Question… Are you still allowed to ask for a ‘black’ or ‘white’ coffee? Or, as I have recently been asked several times in coffee shops, must you request it ‘with’ or ‘without’ milk? I am happy to be an early adopter on such matters so not to have my beliefs, opinions or intentions misconstrued, but I keep missing the memos. As soon as I heard the word ‘lady’ had become unacceptable I have updating my lexicon and have been lovingly correcting my fellow humans to say ‘woman’ instead. I don’t think it is just a conspiracy between the Guardian newspaper and Liverpool football club, but a lot of people missed the memo on that one.
I called this post ‘You can’t say that any more’ but a better title would have been to borrow from Jean Baudrillard and John Connor and call it ‘The loss of sarcasm and the rise of emoticons’… But I thought you might judge me, so I didn’t.
The Loss of Sarcasm.
I would rather talk to someone than send them a message. It doesn’t need to be a long conversation but it allows for the best form of communication, sarcasm. The beautiful art of saying the opposite of what you mean, sadly loses its magic in a digital format. Emoticons offer some assistance, but is it too late?
We are encouraged to send shorter and shorter messages. Continually reviewing the necessity of each word in a sentence required for it to still make sense, until we are left with no words at all, only a series of emoticons. It is concise, which I like, but this new language is seeping out of the matrix and into the real world… and it doesn’t work. A winking emoticon to highlight the use of digital sarcasm is fine, but when you wink IRL after a sarcastic comment, the comment is then perceived as your actual opinion, and at best you will be labelled a flirt. And so it is, that the emoticons have taken over.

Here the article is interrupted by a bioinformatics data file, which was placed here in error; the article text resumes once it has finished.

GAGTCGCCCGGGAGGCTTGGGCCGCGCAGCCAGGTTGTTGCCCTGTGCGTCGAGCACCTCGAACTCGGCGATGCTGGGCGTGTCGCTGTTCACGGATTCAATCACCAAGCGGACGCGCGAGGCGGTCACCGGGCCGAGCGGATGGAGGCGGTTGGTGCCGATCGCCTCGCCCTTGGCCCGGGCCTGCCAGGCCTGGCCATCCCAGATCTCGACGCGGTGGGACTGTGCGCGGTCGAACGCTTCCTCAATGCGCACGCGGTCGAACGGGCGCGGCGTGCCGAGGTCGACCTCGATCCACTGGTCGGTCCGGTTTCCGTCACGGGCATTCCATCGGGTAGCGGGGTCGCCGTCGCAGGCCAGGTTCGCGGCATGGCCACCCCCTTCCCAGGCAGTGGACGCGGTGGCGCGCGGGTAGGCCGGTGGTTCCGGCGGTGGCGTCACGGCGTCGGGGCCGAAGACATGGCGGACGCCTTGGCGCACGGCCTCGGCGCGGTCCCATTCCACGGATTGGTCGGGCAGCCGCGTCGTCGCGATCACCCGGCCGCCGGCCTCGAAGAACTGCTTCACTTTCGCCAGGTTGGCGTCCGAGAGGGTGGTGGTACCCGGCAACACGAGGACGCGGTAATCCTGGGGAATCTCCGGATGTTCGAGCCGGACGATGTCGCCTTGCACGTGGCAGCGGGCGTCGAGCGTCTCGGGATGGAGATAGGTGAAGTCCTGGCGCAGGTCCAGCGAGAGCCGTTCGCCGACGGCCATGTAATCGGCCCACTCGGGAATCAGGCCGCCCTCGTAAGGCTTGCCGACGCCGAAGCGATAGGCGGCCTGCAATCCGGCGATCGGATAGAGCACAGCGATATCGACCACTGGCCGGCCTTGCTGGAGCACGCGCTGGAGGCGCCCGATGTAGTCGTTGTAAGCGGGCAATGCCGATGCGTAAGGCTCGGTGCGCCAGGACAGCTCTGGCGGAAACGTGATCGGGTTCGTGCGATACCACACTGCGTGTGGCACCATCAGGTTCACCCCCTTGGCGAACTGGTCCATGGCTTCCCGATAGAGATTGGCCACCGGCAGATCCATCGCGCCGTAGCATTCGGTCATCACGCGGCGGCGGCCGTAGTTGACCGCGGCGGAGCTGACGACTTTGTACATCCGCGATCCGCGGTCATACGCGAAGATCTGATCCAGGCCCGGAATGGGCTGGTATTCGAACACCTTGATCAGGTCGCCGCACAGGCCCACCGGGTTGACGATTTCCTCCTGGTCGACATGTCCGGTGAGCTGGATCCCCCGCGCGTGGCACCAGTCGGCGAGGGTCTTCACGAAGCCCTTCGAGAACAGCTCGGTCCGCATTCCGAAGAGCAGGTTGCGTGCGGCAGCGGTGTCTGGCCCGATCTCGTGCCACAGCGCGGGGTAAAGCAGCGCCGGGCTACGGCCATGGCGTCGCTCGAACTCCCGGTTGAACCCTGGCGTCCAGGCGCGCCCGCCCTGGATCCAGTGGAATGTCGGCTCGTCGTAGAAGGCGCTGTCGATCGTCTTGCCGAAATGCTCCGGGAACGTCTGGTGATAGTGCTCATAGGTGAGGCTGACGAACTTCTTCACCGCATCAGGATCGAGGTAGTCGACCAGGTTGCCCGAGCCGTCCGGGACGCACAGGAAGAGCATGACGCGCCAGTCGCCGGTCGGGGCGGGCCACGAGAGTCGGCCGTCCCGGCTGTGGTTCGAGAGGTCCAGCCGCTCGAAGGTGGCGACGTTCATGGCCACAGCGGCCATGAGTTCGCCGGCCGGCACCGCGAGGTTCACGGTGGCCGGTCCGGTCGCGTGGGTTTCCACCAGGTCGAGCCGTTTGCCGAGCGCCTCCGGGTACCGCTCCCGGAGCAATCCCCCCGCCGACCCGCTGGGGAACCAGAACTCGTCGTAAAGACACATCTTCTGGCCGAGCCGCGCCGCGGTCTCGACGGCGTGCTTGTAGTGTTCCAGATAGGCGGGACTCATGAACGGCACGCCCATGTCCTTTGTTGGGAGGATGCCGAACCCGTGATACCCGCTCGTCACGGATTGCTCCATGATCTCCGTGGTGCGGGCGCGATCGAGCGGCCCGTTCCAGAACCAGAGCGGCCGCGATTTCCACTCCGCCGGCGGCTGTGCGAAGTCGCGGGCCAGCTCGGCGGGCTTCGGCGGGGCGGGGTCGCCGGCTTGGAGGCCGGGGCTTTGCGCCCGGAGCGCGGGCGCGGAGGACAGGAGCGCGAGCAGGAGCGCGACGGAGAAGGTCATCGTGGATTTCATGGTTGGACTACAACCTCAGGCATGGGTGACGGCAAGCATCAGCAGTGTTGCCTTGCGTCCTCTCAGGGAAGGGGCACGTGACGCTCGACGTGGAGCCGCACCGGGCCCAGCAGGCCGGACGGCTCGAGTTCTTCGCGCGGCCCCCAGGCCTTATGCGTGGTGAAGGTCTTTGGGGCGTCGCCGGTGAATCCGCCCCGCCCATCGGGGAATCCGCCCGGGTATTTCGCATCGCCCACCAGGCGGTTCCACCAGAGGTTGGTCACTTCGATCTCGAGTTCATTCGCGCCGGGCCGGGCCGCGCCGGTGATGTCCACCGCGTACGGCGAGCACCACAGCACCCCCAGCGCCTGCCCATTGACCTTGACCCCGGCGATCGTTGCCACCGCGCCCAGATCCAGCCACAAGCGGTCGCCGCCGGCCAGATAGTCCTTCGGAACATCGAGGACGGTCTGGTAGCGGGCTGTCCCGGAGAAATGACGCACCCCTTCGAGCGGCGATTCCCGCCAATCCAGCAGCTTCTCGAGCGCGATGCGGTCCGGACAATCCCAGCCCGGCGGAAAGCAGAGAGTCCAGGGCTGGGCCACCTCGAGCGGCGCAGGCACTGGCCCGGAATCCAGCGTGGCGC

Self educate, self regulate.
We are allotted a probation period in life to learn how to walk and talk, learn maths and geography and how to drive etc… But when it comes to life’s more challenging hurdle of digital social interactions you just get handed the keys with no handbook or instruction. There is no learning curve either. No chance to say something naive, no chance to learn from your mistakes, or change your mind, no chance to grow up.
We are taught that if we haven’t got anything good to say, you shouldn’t say anything at all. But who is deciding what is good? Maybe the best solution then is just not say anything at all. Just in case. You have the right to freedom of speech of course, but you understand the catch is that whilst you have the right to express your opinions, by voicing them you are agreeing to be judged by them. Legally by the authorities, but also socially judged by the politically correct police, as well as the haters and the trolls. Sometimes it is difficult to distinguish too.
All that said, maybe its nothing new. If something is free, there is usually a catch. Sometimes it’s clear, sometimes written in a very small font. And other times it is hidden.
Take an old example… Garden of Eden. God says you can eat anything you want, just don’t eat from ‘that’ tree. Hidden catch, there are also a number of poisonous berries and fish which if you try to eat will kill you too. Not as bad as the apple from the tree of the knowledge of good and evil though, just normal death, so it was decided to leave that warning out. Another ommission from the instruction manual for the early colonists of planet Earth is that there are a number of wild animals that might try and kill you. Some to eat you, some because it is in their nature, and others as a defence mechanism. I like to think Jesus at this point was in favour of making all the animals talk to avoid any awkward misunderstandings and accidental eating of humans, but when they put it to the vote the Father and the Holy Spirit were against the idea. 2-1 again.